In 1954 my father got married in Akanthou, from where his parents also came from, and so he started a new life. He maintained excellent relations with his Turkish Cypriot friends and co- villagers.
Moustafa Moulla came to Akanthou and helped him to renovate my mother's house by cutting cypress trees for the roof of the house and other building and farm works (carobs).
My father continued to cultivate his fields in Gouphes and had the help of Turkish Cypriot co-villagers. They gave him priority in watering the grain from the river, they helped him to harvest and deliver the grain.
From our visits to Gouphes, I keep intensely the memories of our reception every time we went to the village. From the entrance of the village his co-villagers welcomed him and in the centre of the village he stopped with his tractor at the coffeeshop of his friend Nazim Ismail.
Everyone was offering to treat him, and he greeted all the patrons with a handshake, telling each and every one a good word or joking with them. My brother and I filled our pockets with treats (loukoumia), which were offered to us by all the Turkish Cypriot patrons. We delayed more than an hour to get to my grandfather's house, because my father could not get enough of the company of his friends.
In December 1963, when the inter-communal riots began, Gouphes village stayed out of the conflict. However, the fear and uncertainty about the future gradually led the few G/Cy to leave the village.
In May 1964, two of our Turkish Cypriots co-villagers who were working for their day's work in Famagusta were murdered. It was Karatzas and his son-in-law Kemal Emin Demyroz. Then I saw my father deeply pensive and sorrowful trying to predict what was going to happen, while at the same time he was openly against the murderers. He was afraid of the fate of his brother Haili, who lived with his family of six in Gouphes.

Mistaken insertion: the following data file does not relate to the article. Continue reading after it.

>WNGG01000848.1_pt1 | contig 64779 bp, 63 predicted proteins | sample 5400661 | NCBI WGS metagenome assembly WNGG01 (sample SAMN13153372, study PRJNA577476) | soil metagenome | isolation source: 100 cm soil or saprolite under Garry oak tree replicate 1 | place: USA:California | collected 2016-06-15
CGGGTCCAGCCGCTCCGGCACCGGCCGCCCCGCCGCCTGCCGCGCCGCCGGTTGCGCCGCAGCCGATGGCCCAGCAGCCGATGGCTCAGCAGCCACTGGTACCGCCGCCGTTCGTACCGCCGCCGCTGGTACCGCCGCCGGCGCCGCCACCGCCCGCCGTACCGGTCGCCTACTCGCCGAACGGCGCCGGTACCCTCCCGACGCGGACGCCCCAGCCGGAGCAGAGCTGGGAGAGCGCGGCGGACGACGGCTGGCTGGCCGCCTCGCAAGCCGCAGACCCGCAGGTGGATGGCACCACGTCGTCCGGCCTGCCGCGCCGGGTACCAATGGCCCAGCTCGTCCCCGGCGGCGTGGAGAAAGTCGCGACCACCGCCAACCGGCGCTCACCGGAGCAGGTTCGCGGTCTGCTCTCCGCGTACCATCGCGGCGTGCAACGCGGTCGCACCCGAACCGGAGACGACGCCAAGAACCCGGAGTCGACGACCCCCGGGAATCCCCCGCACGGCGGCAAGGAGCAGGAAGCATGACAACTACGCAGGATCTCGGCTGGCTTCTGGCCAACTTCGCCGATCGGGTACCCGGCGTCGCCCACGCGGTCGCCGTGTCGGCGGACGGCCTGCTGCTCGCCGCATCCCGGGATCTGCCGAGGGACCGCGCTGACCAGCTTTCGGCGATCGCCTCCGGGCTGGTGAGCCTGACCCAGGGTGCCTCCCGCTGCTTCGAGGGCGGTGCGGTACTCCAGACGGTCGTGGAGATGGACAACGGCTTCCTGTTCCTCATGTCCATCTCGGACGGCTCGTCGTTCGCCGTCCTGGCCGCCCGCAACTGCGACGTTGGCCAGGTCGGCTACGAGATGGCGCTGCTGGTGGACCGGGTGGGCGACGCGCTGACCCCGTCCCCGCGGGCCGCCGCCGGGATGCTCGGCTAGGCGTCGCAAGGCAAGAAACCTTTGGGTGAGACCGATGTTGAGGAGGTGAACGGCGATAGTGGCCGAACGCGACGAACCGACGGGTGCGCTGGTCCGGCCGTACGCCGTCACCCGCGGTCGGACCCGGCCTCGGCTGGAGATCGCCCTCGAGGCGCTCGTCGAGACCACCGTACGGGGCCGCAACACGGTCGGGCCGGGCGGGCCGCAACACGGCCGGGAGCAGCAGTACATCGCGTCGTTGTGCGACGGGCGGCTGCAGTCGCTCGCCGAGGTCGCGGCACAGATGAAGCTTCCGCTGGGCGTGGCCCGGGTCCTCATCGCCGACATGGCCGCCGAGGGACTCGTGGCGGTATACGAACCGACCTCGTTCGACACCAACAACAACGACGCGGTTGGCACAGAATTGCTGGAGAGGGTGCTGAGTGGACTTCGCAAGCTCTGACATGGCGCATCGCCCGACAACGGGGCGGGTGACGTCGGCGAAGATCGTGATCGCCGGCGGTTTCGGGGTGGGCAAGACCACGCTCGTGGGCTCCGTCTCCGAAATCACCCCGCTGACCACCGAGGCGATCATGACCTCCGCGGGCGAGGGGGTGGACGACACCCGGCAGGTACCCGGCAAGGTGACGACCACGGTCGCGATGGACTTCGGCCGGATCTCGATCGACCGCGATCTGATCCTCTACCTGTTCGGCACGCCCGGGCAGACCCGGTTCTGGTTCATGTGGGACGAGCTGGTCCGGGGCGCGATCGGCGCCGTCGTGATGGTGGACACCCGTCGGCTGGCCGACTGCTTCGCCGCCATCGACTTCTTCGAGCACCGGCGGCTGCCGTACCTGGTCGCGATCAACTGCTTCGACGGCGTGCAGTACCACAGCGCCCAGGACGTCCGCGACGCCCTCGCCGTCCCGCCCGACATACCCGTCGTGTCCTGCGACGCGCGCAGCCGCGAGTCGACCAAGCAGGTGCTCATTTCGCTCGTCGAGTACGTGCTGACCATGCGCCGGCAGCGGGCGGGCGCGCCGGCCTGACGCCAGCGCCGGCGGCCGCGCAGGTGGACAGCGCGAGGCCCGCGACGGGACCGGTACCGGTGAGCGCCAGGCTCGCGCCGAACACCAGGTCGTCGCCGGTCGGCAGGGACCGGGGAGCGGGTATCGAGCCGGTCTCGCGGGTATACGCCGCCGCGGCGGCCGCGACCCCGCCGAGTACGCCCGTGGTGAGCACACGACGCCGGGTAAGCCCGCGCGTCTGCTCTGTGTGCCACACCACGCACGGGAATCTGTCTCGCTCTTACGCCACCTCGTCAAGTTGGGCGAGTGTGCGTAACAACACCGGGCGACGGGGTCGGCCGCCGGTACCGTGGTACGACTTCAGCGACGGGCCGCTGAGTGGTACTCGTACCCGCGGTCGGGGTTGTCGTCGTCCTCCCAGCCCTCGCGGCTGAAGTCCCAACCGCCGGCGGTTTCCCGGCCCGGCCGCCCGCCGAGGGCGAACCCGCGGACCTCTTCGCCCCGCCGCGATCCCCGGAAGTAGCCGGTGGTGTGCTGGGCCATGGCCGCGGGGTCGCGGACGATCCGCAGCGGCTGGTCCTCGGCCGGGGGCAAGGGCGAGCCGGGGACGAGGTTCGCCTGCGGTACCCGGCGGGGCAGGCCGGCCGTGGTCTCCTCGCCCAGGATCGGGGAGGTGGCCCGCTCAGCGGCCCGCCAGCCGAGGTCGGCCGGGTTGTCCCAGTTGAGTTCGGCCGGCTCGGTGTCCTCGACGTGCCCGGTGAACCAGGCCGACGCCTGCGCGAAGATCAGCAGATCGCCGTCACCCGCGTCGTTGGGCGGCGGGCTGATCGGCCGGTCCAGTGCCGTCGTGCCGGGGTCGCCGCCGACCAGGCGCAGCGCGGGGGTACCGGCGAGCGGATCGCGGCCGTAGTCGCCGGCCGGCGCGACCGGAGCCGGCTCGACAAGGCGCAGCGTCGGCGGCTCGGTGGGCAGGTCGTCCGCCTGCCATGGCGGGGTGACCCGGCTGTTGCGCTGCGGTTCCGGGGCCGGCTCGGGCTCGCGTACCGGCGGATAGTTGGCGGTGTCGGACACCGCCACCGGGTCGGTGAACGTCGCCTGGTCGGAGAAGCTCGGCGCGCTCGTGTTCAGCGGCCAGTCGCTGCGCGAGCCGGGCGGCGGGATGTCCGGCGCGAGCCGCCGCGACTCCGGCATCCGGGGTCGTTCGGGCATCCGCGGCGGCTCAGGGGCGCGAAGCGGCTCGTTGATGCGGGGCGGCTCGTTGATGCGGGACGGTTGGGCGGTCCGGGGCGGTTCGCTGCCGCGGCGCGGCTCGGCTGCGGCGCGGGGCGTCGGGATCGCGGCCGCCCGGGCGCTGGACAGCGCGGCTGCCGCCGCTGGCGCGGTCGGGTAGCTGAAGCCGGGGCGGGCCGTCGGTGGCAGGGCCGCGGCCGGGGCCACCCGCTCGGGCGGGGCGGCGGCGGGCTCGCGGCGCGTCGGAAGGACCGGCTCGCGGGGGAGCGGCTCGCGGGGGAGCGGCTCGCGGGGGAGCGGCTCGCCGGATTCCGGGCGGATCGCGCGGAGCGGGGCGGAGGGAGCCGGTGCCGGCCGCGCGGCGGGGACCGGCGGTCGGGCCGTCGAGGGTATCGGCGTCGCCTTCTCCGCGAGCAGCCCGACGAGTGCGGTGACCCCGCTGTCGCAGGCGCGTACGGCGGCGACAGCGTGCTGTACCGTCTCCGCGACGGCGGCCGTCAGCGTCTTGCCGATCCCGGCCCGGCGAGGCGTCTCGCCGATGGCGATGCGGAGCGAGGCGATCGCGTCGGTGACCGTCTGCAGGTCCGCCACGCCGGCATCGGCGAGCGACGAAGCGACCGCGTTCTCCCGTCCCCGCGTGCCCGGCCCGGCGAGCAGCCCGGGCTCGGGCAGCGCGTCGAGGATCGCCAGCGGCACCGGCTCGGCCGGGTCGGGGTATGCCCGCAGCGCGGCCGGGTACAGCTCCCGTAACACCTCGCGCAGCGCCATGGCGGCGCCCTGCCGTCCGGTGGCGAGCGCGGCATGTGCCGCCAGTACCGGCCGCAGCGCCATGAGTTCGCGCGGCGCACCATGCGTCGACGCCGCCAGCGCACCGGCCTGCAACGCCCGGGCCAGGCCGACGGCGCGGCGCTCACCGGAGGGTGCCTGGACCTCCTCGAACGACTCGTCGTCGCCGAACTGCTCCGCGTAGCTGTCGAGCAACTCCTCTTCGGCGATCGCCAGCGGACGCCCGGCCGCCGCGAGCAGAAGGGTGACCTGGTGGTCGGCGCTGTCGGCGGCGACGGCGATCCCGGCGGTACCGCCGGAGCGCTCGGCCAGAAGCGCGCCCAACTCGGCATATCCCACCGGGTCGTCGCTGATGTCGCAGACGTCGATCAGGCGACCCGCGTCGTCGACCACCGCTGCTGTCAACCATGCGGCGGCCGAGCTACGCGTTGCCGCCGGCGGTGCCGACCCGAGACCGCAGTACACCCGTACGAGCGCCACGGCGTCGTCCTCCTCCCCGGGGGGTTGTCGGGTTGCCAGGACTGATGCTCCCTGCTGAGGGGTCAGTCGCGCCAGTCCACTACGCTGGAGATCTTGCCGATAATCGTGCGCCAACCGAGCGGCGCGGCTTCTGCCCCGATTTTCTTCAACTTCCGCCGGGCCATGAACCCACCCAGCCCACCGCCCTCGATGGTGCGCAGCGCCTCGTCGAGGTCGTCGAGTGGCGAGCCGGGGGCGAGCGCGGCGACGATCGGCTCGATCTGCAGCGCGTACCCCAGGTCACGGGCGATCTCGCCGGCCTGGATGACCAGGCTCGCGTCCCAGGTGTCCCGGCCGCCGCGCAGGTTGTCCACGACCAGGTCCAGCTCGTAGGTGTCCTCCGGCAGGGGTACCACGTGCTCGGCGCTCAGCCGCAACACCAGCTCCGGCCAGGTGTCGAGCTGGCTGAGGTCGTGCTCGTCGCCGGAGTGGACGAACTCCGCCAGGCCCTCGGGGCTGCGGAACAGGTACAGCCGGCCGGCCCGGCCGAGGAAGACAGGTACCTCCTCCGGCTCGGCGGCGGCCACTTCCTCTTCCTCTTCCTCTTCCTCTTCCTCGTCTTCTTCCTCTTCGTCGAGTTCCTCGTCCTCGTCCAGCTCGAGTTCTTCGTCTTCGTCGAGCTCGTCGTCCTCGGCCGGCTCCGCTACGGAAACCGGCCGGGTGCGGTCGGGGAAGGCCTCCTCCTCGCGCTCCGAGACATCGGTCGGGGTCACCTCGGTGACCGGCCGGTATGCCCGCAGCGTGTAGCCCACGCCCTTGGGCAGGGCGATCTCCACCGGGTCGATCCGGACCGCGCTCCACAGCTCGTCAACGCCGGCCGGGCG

In July 1964, when we visited Gouphes to deliver the grain, the climate in the village was good and our Turkish Cypriot co-villagers continued to surround our family with their trust.
In 1966, Kyriakos Solomou was killed outside the village, resulting with the intensification of the wave of flight of the G/Cy, without the relations of the people being disturbed to a similar extent.
My father continued to cultivate his fields and in 1972, when the harvest finished in Akanthou, he took the harvester machine and the harvesting crew and they all went together to Gouphes to harvest the fields of the Turkish Cypriots.
My father enjoyed the confidence of the Turkish Cypriots and they repaid with the safety of the members of the crew and their agricultural machinery. The brand-new combine harvester "class" remained unattended at night at the fields in Gouphes, without anyone thinking of malice or sabotage.
Together with my father, I was visiting the neighbouring villages, Melounda, Artemi and Platani for various agricultural jobs. We were taking vegetables, mainly aubergines, and we got waterless watermelons and melons. In all the villages he had friends and acquaintances.
In Platani we went late in the afternoon to rent out the fields of Tzamis in Akanthou. The familiarity of the T/Cy from Platani was strange to me, because I was hearing very bad things about the villagers from Platani. This climate began to get bad when the Turkish Military Commander of Tziaos told my uncle Michali (Haili) to leave the village of Gouphes together with his family. They banned every transaction between Turkish Cypriots and Greek Cypriots, so that my uncle would be forced to leave.
It was April 1974. Then my father went to help his brother to carry out his necessary work. He went to his friends and asked if his brother was in danger. They implicitly but clearly let it be understood that it would be preferable that he leaves. My father fully understood how critical my uncle's position was and made it easier for him to relocate in Akanthou.